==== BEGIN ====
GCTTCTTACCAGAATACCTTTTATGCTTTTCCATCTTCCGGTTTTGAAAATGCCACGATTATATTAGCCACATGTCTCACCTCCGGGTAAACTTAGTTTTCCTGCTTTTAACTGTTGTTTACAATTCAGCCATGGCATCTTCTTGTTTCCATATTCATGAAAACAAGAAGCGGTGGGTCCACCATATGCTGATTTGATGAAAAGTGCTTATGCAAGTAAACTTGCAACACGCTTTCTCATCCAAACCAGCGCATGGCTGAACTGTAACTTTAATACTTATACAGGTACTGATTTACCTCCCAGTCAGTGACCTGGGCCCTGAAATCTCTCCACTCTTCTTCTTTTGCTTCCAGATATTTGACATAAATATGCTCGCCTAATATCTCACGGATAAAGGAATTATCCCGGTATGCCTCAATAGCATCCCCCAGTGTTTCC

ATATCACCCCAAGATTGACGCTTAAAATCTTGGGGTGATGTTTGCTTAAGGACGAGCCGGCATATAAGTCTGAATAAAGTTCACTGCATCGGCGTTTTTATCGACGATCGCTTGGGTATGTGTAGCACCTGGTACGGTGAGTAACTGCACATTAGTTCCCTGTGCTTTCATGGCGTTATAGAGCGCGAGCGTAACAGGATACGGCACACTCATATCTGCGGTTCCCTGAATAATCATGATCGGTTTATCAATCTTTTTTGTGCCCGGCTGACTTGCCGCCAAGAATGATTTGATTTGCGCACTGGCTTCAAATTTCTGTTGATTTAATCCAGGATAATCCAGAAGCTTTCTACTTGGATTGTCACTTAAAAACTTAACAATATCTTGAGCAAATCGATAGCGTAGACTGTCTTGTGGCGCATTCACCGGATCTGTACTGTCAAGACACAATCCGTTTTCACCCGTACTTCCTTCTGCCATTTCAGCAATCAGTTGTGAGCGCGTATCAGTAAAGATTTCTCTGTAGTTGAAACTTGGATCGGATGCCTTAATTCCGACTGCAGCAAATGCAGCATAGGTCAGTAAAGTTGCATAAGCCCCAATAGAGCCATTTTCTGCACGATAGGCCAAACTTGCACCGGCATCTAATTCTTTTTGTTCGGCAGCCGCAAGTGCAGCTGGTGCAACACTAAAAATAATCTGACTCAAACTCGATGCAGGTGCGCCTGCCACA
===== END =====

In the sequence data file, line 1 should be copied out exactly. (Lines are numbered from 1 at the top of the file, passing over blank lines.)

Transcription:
GCTTCTTACCAGAATACCTTTTATGCTTTTCCATCTTCCGGTTTTGAAAATGCCACGATTATATTAGCCACATGTCTCACCTCCGGGTAAACTTAGTTTTCCTGCTTTTAACTGTTGTTTACAATTCAGCCATGGCATCTTCTTGTTTCCATATTCATGAAAACAAGAAGCGGTGGGTCCACCATATGCTGATTTGATGAAAAGTGCTTATGCAAGTAAACTTGCAACACGCTTTCTCATCCAAACCAGCGCATGGCTGAACTGTAACTTTAATACTTATACAGGTACTGATTTACCTCCCAGTCAGTGACCTGGGCCCTGAAATCTCTCCACTCTTCTTCTTTTGCTTCCAGATATTTGACATAAATATGCTCGCCTAATATCTCACGGATAAAGGAATTATCCCGGTATGCCTCAATAGCATCCCCCAGTGTTTCC